A Few Useful Tips

If you are using UNIX-based system, working with the console or just writing shell scripts, below you find useful information that is presented in the form of short tips.

Here they are:

• finding host/domain name and IP address - hostname
• test network connection – ping
• getting network configuration – ifconfig
• Network connections, routing tables, interface statistics – netstat
• query DNS lookup name – nslookup
• communicate with other hostname – telnet
• outing steps that packets take to get to network host – traceroute
• view user information – finger
• checking status of destination host - telnet

hostname with no options displays the machines host name
hostname –d displays the domain name the machine belongs to
hostname –f displays the fully qualified host and domain name
hostname –i displays the IP address for the current machine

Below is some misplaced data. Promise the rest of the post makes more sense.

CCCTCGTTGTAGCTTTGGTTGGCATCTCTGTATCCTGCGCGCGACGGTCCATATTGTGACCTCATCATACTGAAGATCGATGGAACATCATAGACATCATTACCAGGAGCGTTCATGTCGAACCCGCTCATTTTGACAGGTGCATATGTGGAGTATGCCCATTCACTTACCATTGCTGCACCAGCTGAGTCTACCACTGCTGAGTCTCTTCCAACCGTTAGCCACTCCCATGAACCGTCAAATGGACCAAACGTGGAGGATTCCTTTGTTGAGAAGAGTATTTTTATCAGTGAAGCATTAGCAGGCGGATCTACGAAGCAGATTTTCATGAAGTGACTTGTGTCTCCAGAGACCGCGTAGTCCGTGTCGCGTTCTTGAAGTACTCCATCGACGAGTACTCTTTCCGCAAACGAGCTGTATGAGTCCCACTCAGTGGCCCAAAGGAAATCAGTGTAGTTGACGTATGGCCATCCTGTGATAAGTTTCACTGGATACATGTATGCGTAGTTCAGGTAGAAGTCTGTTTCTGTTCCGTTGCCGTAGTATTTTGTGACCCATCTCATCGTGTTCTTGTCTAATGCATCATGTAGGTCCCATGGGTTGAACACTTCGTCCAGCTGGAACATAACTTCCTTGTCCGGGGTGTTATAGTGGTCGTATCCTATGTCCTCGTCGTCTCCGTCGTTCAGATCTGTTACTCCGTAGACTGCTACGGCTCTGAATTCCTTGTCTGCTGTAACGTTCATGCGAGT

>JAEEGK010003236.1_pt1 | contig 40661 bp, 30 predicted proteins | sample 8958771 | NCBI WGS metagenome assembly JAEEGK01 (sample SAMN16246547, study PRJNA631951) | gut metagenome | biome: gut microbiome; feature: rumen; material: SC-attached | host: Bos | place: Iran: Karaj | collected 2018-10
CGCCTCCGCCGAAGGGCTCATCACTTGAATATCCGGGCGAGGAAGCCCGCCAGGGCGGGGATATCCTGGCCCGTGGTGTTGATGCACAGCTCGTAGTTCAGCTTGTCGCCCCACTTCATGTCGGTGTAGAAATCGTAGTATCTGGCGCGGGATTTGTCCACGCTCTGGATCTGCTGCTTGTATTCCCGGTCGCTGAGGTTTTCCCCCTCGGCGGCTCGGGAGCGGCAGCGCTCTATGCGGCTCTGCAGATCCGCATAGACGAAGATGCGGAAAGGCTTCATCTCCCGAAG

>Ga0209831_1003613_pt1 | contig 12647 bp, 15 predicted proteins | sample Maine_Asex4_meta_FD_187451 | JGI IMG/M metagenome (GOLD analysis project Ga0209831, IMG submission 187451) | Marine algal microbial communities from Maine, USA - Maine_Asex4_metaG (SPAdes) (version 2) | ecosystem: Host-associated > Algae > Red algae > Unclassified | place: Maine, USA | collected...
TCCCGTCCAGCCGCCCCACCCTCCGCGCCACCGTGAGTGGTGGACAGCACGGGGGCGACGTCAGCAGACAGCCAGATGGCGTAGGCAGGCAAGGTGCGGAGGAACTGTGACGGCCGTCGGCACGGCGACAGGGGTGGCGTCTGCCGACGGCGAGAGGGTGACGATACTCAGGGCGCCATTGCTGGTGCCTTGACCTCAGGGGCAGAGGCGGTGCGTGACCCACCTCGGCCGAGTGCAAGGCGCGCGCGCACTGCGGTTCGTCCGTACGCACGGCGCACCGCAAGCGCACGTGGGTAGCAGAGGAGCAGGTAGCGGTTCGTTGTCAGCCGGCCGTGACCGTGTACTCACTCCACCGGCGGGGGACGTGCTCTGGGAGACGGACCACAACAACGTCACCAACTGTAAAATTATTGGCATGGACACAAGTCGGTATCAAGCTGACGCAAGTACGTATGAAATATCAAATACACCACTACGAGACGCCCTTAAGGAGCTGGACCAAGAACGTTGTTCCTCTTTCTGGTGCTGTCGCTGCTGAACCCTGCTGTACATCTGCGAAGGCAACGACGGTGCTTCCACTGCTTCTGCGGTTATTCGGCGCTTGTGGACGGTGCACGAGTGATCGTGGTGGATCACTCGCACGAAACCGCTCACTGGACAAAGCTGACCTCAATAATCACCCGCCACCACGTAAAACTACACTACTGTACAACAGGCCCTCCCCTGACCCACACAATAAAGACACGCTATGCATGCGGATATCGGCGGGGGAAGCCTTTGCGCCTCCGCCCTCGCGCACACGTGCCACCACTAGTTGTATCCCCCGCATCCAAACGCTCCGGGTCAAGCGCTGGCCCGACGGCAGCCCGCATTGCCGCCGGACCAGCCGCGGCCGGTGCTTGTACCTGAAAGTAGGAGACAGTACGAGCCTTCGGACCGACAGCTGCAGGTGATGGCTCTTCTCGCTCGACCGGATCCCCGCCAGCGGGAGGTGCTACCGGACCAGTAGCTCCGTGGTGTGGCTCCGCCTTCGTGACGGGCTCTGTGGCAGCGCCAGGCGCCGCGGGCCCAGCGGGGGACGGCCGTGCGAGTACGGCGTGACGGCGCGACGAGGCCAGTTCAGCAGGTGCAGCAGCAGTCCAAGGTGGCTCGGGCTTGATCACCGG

It sends packets of information to the user-defined source. If the packets are received, the destination device sends packets back. Ping can be used for two purposes

1. To ensure that a network connection can be established.
2. Timing information as to the speed of the connection.

If you do ping it will display its IP address. Use ctrl+C to stop the test.

View network configuration, it displays the current network adapter configuration. It is handy to determine if you are getting transmit (TX) or receive (RX) errors.

Most useful and very versatile for finding connection to and from the host. You can find out all the multicast groups (network) subscribed by this host by issuing "netstat -g"

netstat -nap | grep port will display process id of application which is using that port
netstat -a or netstat –all will display all connections including TCP and UDP
netstat --tcp or netstat –t will display only TCP connection
netstat --udp or netstat –u will display only UDP connection
netstat -g will display all multicast network subscribed by this host.

If you know the IP address it will display hostname. To find all the IP addresses for a given domain name, the command nslookup is used. You must have a connection to the internet for this utility to be useful.
E.g. nslookup

You can also use nslookup to convert hostname to IP Address and from IP Address from hostname.